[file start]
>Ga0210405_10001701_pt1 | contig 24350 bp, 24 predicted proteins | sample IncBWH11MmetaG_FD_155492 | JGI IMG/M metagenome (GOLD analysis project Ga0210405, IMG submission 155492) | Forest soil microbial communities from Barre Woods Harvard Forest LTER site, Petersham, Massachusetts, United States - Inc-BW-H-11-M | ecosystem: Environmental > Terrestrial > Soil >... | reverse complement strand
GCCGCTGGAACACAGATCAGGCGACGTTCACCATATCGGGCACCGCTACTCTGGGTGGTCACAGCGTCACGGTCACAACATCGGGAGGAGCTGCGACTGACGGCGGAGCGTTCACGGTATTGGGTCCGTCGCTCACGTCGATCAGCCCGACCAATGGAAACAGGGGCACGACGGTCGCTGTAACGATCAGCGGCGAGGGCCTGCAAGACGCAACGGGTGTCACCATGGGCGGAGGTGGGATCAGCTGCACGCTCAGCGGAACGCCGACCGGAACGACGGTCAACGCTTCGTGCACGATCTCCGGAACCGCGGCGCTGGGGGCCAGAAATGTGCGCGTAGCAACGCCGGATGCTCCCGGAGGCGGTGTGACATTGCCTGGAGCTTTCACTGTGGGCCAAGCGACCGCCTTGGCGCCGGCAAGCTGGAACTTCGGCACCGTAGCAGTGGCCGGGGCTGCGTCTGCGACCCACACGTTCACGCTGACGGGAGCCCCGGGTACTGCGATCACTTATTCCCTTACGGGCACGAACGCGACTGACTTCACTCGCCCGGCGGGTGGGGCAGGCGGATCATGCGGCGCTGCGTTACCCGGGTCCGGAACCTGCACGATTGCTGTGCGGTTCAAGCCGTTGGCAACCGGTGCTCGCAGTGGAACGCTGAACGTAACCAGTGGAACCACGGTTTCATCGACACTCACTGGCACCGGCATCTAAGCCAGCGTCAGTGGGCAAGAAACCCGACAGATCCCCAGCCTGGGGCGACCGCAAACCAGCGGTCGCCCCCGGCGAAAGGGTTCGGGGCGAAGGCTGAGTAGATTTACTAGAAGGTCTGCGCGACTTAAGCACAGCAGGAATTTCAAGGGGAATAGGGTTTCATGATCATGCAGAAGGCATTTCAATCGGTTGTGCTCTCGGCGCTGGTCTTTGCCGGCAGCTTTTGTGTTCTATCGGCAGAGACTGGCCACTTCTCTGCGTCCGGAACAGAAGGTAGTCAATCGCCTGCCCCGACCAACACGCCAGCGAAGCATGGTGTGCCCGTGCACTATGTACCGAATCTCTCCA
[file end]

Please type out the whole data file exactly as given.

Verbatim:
>Ga0210405_10001701_pt1 | contig 24350 bp, 24 predicted proteins | sample IncBWH11MmetaG_FD_155492 | JGI IMG/M metagenome (GOLD analysis project Ga0210405, IMG submission 155492) | Forest soil microbial communities from Barre Woods Harvard Forest LTER site, Petersham, Massachusetts, United States - Inc-BW-H-11-M | ecosystem: Environmental > Terrestrial > Soil >... | reverse complement strand
GCCGCTGGAACACAGATCAGGCGACGTTCACCATATCGGGCACCGCTACTCTGGGTGGTCACAGCGTCACGGTCACAACATCGGGAGGAGCTGCGACTGACGGCGGAGCGTTCACGGTATTGGGTCCGTCGCTCACGTCGATCAGCCCGACCAATGGAAACAGGGGCACGACGGTCGCTGTAACGATCAGCGGCGAGGGCCTGCAAGACGCAACGGGTGTCACCATGGGCGGAGGTGGGATCAGCTGCACGCTCAGCGGAACGCCGACCGGAACGACGGTCAACGCTTCGTGCACGATCTCCGGAACCGCGGCGCTGGGGGCCAGAAATGTGCGCGTAGCAACGCCGGATGCTCCCGGAGGCGGTGTGACATTGCCTGGAGCTTTCACTGTGGGCCAAGCGACCGCCTTGGCGCCGGCAAGCTGGAACTTCGGCACCGTAGCAGTGGCCGGGGCTGCGTCTGCGACCCACACGTTCACGCTGACGGGAGCCCCGGGTACTGCGATCACTTATTCCCTTACGGGCACGAACGCGACTGACTTCACTCGCCCGGCGGGTGGGGCAGGCGGATCATGCGGCGCTGCGTTACCCGGGTCCGGAACCTGCACGATTGCTGTGCGGTTCAAGCCGTTGGCAACCGGTGCTCGCAGTGGAACGCTGAACGTAACCAGTGGAACCACGGTTTCATCGACACTCACTGGCACCGGCATCTAAGCCAGCGTCAGTGGGCAAGAAACCCGACAGATCCCCAGCCTGGGGCGACCGCAAACCAGCGGTCGCCCCCGGCGAAAGGGTTCGGGGCGAAGGCTGAGTAGATTTACTAGAAGGTCTGCGCGACTTAAGCACAGCAGGAATTTCAAGGGGAATAGGGTTTCATGATCATGCAGAAGGCATTTCAATCGGTTGTGCTCTCGGCGCTGGTCTTTGCCGGCAGCTTTTGTGTTCTATCGGCAGAGACTGGCCACTTCTCTGCGTCCGGAACAGAAGGTAGTCAATCGCCTGCCCCGACCAACACGCCAGCGAAGCATGGTGTGCCCGTGCACTATGTACCGAATCTCTCCA